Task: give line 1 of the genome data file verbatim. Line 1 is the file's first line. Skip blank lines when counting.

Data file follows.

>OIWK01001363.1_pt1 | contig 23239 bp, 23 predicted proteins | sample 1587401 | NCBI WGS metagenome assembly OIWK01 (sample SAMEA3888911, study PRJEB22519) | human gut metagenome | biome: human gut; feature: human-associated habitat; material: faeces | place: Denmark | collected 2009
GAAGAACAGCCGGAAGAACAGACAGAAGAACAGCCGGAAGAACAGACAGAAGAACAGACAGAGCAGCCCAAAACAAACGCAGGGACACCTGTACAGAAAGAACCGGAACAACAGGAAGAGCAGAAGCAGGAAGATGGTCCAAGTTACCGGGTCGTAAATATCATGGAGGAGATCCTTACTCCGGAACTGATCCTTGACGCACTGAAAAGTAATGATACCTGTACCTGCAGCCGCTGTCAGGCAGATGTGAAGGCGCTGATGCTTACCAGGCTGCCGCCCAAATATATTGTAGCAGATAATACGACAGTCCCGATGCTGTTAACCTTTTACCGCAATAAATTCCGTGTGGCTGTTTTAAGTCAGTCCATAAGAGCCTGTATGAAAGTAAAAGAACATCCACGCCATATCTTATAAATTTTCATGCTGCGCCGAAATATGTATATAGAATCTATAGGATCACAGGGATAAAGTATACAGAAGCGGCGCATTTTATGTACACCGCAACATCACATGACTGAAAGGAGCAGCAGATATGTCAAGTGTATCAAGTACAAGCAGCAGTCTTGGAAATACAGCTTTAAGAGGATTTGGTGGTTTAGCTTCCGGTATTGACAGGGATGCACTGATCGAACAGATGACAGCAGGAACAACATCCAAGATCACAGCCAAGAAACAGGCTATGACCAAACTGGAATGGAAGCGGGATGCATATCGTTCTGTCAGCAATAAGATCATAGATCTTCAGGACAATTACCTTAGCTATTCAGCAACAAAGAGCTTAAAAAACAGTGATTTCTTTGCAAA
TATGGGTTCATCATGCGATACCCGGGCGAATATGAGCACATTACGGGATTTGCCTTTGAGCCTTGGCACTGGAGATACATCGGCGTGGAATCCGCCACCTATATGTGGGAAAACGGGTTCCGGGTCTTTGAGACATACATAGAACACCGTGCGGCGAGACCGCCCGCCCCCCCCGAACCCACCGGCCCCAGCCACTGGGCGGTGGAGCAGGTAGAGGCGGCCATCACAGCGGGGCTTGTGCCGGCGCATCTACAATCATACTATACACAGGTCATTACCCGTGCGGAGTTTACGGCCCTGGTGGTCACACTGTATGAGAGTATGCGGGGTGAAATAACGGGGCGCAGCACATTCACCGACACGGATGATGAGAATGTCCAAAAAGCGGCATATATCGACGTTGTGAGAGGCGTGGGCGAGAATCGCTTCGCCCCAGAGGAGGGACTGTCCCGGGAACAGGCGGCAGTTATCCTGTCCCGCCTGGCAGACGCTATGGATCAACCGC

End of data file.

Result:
>OIWK01001363.1_pt1 | contig 23239 bp, 23 predicted proteins | sample 1587401 | NCBI WGS metagenome assembly OIWK01 (sample SAMEA3888911, study PRJEB22519) | human gut metagenome | biome: human gut; feature: human-associated habitat; material: faeces | place: Denmark | collected 2009